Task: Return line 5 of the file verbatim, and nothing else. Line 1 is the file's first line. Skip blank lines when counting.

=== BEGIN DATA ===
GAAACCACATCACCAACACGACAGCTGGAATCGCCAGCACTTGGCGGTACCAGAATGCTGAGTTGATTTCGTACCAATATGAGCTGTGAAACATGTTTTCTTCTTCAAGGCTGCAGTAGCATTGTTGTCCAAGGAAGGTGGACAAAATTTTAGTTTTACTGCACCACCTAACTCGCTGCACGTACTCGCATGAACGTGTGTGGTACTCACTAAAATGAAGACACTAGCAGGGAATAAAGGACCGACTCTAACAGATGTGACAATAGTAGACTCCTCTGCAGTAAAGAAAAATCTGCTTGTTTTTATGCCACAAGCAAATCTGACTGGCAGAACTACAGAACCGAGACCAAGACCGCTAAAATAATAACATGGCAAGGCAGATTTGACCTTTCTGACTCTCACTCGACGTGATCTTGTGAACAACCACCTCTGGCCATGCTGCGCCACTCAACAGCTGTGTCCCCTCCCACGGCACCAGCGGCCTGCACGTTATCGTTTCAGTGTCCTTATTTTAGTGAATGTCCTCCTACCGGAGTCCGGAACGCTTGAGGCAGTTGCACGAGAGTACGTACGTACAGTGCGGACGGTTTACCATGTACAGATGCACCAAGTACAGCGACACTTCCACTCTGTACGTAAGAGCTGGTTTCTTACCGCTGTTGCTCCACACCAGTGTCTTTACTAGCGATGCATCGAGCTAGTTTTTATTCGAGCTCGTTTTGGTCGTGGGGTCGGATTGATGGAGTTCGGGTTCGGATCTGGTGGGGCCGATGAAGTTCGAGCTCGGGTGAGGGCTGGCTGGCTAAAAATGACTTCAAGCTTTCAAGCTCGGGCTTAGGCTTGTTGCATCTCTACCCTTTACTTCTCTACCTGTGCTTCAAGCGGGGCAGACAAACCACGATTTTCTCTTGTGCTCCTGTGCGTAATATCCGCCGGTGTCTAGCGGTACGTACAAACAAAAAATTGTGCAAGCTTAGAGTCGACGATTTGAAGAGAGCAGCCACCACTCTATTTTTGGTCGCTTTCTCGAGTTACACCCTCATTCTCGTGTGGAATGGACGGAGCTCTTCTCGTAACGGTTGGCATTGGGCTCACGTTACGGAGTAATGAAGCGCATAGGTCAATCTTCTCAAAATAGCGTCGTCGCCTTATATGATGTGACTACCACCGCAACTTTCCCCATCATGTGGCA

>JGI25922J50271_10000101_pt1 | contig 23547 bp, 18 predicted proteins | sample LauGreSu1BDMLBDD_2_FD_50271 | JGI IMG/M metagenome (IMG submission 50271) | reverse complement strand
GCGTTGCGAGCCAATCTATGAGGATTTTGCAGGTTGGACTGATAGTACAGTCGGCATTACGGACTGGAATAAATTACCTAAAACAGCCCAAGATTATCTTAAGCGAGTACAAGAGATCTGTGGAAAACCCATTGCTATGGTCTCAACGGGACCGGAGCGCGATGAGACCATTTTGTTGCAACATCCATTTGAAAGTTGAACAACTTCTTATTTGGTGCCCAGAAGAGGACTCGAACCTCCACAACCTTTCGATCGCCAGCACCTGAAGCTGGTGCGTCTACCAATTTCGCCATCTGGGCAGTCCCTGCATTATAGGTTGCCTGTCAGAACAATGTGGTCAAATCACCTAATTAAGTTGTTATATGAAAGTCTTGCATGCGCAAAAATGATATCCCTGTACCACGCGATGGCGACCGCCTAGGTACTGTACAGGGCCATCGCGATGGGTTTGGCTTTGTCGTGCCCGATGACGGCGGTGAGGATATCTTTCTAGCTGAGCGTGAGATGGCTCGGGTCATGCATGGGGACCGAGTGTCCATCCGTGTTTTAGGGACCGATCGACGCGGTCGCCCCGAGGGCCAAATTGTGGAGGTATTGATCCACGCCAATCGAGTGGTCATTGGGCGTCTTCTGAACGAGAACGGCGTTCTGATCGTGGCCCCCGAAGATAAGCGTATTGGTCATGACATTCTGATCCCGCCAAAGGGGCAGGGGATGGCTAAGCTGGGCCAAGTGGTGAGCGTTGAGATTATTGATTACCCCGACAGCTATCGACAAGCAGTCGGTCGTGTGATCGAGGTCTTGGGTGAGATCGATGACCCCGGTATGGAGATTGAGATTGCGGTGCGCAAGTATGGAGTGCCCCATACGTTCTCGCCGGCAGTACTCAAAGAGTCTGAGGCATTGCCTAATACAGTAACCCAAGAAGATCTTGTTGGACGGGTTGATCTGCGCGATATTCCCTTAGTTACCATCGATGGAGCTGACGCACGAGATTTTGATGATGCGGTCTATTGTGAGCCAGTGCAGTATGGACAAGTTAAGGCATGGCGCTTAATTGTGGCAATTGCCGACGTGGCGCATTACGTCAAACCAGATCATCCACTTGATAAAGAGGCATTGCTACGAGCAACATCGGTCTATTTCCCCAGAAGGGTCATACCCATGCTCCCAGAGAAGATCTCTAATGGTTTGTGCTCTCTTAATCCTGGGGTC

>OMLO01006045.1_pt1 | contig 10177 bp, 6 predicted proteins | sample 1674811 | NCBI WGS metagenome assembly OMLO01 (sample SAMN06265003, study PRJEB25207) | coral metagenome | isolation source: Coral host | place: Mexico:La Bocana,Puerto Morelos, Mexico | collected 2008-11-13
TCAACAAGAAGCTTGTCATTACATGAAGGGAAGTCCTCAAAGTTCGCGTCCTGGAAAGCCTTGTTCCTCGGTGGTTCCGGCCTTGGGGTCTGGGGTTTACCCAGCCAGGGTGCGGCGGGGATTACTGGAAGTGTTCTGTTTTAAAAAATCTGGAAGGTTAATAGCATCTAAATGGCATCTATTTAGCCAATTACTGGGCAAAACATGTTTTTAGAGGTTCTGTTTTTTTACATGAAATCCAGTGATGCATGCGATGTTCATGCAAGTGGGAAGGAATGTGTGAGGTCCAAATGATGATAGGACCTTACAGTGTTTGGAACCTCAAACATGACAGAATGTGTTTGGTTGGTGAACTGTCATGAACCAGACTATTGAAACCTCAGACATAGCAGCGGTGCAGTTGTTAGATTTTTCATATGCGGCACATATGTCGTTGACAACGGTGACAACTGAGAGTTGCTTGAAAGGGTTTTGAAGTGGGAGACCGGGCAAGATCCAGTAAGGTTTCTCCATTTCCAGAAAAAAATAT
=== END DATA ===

TCAACAAGAAGCTTGTCATTACATGAAGGGAAGTCCTCAAAGTTCGCGTCCTGGAAAGCCTTGTTCCTCGGTGGTTCCGGCCTTGGGGTCTGGGGTTTACCCAGCCAGGGTGCGGCGGGGATTACTGGAAGTGTTCTGTTTTAAAAAATCTGGAAGGTTAATAGCATCTAAATGGCATCTATTTAGCCAATTACTGGGCAAAACATGTTTTTAGAGGTTCTGTTTTTTTACATGAAATCCAGTGATGCATGCGATGTTCATGCAAGTGGGAAGGAATGTGTGAGGTCCAAATGATGATAGGACCTTACAGTGTTTGGAACCTCAAACATGACAGAATGTGTTTGGTTGGTGAACTGTCATGAACCAGACTATTGAAACCTCAGACATAGCAGCGGTGCAGTTGTTAGATTTTTCATATGCGGCACATATGTCGTTGACAACGGTGACAACTGAGAGTTGCTTGAAAGGGTTTTGAAGTGGGAGACCGGGCAAGATCCAGTAAGGTTTCTCCATTTCCAGAAAAAAATAT